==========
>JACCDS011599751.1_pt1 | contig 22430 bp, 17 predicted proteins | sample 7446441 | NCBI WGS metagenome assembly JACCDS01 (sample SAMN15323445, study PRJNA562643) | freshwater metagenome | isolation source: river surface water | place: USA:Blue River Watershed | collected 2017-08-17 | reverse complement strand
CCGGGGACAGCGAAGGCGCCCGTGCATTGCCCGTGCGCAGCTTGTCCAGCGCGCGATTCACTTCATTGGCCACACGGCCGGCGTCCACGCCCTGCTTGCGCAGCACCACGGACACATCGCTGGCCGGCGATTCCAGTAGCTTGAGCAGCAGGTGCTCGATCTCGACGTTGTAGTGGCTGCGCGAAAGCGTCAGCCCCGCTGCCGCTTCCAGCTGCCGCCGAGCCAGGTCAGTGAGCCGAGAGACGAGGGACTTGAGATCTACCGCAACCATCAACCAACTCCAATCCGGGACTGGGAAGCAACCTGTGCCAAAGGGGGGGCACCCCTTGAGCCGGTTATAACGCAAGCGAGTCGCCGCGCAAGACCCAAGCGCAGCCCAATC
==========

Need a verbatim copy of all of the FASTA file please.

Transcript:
>JACCDS011599751.1_pt1 | contig 22430 bp, 17 predicted proteins | sample 7446441 | NCBI WGS metagenome assembly JACCDS01 (sample SAMN15323445, study PRJNA562643) | freshwater metagenome | isolation source: river surface water | place: USA:Blue River Watershed | collected 2017-08-17 | reverse complement strand
CCGGGGACAGCGAAGGCGCCCGTGCATTGCCCGTGCGCAGCTTGTCCAGCGCGCGATTCACTTCATTGGCCACACGGCCGGCGTCCACGCCCTGCTTGCGCAGCACCACGGACACATCGCTGGCCGGCGATTCCAGTAGCTTGAGCAGCAGGTGCTCGATCTCGACGTTGTAGTGGCTGCGCGAAAGCGTCAGCCCCGCTGCCGCTTCCAGCTGCCGCCGAGCCAGGTCAGTGAGCCGAGAGACGAGGGACTTGAGATCTACCGCAACCATCAACCAACTCCAATCCGGGACTGGGAAGCAACCTGTGCCAAAGGGGGGGCACCCCTTGAGCCGGTTATAACGCAAGCGAGTCGCCGCGCAAGACCCAAGCGCAGCCCAATC